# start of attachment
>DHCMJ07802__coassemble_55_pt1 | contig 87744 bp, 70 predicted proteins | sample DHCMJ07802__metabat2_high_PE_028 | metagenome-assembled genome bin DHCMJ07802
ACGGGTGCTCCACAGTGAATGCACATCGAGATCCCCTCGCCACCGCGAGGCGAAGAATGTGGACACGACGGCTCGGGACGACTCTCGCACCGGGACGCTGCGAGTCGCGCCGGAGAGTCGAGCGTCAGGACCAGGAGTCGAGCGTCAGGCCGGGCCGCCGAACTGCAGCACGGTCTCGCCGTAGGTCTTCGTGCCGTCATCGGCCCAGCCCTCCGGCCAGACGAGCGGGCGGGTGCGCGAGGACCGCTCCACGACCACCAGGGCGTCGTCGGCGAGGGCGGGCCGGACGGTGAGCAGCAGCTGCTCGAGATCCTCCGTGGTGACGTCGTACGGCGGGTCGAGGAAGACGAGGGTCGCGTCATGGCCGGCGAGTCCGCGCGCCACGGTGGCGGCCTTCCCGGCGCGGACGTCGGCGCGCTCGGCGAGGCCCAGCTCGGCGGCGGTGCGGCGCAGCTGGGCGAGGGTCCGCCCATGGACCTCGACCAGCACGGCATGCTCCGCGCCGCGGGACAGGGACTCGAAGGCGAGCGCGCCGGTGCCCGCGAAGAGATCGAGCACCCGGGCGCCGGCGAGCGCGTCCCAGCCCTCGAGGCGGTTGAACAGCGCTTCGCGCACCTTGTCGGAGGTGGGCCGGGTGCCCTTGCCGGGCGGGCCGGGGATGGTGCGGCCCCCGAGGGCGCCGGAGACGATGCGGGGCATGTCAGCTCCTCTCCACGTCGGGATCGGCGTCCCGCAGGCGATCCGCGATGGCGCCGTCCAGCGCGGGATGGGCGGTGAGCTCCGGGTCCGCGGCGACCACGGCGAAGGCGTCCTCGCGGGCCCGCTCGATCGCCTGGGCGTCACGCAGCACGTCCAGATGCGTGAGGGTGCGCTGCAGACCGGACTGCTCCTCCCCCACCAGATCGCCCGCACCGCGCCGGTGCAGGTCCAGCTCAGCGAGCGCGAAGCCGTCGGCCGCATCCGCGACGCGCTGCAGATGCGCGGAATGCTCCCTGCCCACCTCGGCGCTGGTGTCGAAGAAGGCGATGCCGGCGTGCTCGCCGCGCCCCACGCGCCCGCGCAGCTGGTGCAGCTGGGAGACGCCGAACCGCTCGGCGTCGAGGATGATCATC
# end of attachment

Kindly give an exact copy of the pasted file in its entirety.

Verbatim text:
>DHCMJ07802__coassemble_55_pt1 | contig 87744 bp, 70 predicted proteins | sample DHCMJ07802__metabat2_high_PE_028 | metagenome-assembled genome bin DHCMJ07802
ACGGGTGCTCCACAGTGAATGCACATCGAGATCCCCTCGCCACCGCGAGGCGAAGAATGTGGACACGACGGCTCGGGACGACTCTCGCACCGGGACGCTGCGAGTCGCGCCGGAGAGTCGAGCGTCAGGACCAGGAGTCGAGCGTCAGGCCGGGCCGCCGAACTGCAGCACGGTCTCGCCGTAGGTCTTCGTGCCGTCATCGGCCCAGCCCTCCGGCCAGACGAGCGGGCGGGTGCGCGAGGACCGCTCCACGACCACCAGGGCGTCGTCGGCGAGGGCGGGCCGGACGGTGAGCAGCAGCTGCTCGAGATCCTCCGTGGTGACGTCGTACGGCGGGTCGAGGAAGACGAGGGTCGCGTCATGGCCGGCGAGTCCGCGCGCCACGGTGGCGGCCTTCCCGGCGCGGACGTCGGCGCGCTCGGCGAGGCCCAGCTCGGCGGCGGTGCGGCGCAGCTGGGCGAGGGTCCGCCCATGGACCTCGACCAGCACGGCATGCTCCGCGCCGCGGGACAGGGACTCGAAGGCGAGCGCGCCGGTGCCCGCGAAGAGATCGAGCACCCGGGCGCCGGCGAGCGCGTCCCAGCCCTCGAGGCGGTTGAACAGCGCTTCGCGCACCTTGTCGGAGGTGGGCCGGGTGCCCTTGCCGGGCGGGCCGGGGATGGTGCGGCCCCCGAGGGCGCCGGAGACGATGCGGGGCATGTCAGCTCCTCTCCACGTCGGGATCGGCGTCCCGCAGGCGATCCGCGATGGCGCCGTCCAGCGCGGGATGGGCGGTGAGCTCCGGGTCCGCGGCGACCACGGCGAAGGCGTCCTCGCGGGCCCGCTCGATCGCCTGGGCGTCACGCAGCACGTCCAGATGCGTGAGGGTGCGCTGCAGACCGGACTGCTCCTCCCCCACCAGATCGCCCGCACCGCGCCGGTGCAGGTCCAGCTCAGCGAGCGCGAAGCCGTCGGCCGCATCCGCGACGCGCTGCAGATGCGCGGAATGCTCCCTGCCCACCTCGGCGCTGGTGTCGAAGAAGGCGATGCCGGCGTGCTCGCCGCGCCCCACGCGCCCGCGCAGCTGGTGCAGCTGGGAGACGCCGAACCGCTCGGCGTCGAGGATGATCATC